TeamGroup T-Force Vulcan 500GB SSD CrystalDiskMark Results
TeamGroup T-Force Vulcan 500GB SSD CrystalDiskMark Read Graph

In the graph above we are comparing CrystalDiskMark Read performance only between the three drives.  This shows SEQ1M Q8T1, SEQ1M Q1T1, RND4K Q32T16, and RND4K Q1T1 performance.  The white bar is the TeamGroup SSD, and the blue bar is the SAMSUNG 860 EVO and the grey bar is the Mushkin Reactor.

The results here are quite positive for the TeamGroup T-Force Vulcan SSD.  It has a highest read speed of 550.6 MB/s on SEQ1M Q8T1.  Remember, the quoted rated read speed of the SSD by the specs is 560 MB/s, so we are coming very close to its theoretical maximum performance.  It actually has a higher read speed than the SAMSUNG 860 EVO in Sequential Reads across the board!  That’s pretty amazing since the SAMSUNG drives are often known for their performance. 

It’s also much faster than the Mushkin SSD in Random Reads, and almost on par with the SAMSUNG 860 EVO, very close.  It really blows the doors off the Mushkin drive though, offering much better random read performance.

TeamGroup T-Force Vulcan 500GB SSD CrystalDiskMark Write Graph

Now we are looking at the sequential and random write performance.  On these tests, we do see a write advantage across the board on the SAMSUNG 860 EVO SSD.  It achieves up to 488 MB/s.  However, the TeamGroup T-Force Vulcan SSD is not really that far behind, hitting a maximum of 478.2 MB/s write.  The TeamGroup T-Force Vulcan SSD is also way faster on write speeds compared to the Mushkin Reactor SSD.  It has improved write speeds across the board compared to that SSD which maxed at 426 MB/s. 

At 478.2 MB/s we are only around 30 MB/s shy of the theoretical maximum of 510 MB/s write.  It should also be noted that the SAMSUNG 860 EVO at 488.8 MB/s is also about 30 MB/s shy of its theoretical 520 MB/s write speeds in sequential. 

Therefore, both are equally shy of their maximum in this particular benchmark, so in that sense, you could say they are hitting the max writes.  In fact, you’ll notice both are exactly 10 MB/s apart, which just so happens to be the difference in theoretical maximums between both (510MB/s on the TeamGroup and 520MB/s on the SAMSUNG.)  In other words, both are hitting their max, and the writes are really good on both SSDs.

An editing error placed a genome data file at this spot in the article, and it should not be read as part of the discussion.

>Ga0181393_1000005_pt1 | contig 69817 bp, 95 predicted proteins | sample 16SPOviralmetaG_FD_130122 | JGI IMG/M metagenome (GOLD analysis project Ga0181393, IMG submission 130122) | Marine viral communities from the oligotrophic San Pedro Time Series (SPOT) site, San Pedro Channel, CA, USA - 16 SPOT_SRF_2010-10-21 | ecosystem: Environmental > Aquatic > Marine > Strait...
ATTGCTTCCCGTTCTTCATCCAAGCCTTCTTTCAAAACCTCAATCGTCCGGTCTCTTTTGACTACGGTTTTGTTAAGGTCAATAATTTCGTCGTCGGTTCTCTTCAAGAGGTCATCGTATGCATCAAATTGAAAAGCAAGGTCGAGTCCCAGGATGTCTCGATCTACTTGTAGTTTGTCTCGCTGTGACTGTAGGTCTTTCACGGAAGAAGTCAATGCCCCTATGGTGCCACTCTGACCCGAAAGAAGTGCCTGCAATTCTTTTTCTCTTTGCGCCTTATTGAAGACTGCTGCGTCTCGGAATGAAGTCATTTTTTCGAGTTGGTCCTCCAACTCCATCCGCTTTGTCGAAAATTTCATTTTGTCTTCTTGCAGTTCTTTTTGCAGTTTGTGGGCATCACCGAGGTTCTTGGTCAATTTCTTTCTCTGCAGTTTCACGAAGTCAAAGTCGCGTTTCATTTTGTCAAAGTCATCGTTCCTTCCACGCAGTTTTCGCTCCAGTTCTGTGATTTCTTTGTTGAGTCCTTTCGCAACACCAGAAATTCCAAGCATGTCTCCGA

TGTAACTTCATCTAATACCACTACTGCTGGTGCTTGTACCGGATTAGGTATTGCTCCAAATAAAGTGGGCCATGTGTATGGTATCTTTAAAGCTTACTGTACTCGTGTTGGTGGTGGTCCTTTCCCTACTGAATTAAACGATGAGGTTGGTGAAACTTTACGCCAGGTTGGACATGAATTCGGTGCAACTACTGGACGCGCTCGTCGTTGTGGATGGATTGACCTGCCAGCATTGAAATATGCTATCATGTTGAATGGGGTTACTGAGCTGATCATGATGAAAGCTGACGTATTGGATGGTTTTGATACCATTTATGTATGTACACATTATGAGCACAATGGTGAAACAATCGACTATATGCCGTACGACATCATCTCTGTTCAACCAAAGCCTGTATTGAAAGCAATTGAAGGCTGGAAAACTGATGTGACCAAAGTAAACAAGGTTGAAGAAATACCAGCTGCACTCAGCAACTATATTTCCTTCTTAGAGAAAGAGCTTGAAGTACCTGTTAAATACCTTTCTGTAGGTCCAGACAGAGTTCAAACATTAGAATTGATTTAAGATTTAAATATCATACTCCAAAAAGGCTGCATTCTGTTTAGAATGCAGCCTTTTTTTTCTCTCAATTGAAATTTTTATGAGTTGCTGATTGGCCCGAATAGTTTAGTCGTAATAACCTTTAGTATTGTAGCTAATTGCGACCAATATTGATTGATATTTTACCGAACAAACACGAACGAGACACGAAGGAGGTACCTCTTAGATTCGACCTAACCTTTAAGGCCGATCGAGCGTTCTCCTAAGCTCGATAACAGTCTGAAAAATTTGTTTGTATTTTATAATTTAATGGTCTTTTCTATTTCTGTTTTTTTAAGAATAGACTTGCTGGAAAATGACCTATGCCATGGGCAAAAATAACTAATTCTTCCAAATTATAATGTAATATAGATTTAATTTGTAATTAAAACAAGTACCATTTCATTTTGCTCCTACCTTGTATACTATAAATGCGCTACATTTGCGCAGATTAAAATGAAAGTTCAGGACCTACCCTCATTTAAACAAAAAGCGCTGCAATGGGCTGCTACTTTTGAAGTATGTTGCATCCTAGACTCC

Anvil’s Storage Utilities

TeamGroup T-Force Vulcan 500GB SSD Anvil Storage Utilities Benchmark
TeamGroup T-Force Vulcan 500GB SSD Anvil Storage Utilities SSD Benchmark Graph

In the above graph is the overall total score from Anvil’s Storage Utilities benchmark.  You will find the SAMSUNG 860 EVO is on top with a score of 4047, but the TeamGroup T-Force Vulcan SSD is close behind at 3614 total score.  The TeamGroup T-Force Vulcan SSD beats the Mushkin Reactor SSD a great deal. The wins for the SAMSUNG 860 EVO are mainly in the write results. 

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Brent Justice

Brent Justice has been reviewing computer components for 20+ years, educated in the art and method of the computer hardware review he brings experience, knowledge, and hands-on testing with a gamer-oriented...

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  1. “There is no reason to have a mechanical drive anymore with prices like this. 500GB is plenty for a boot drive, or as your only drive.”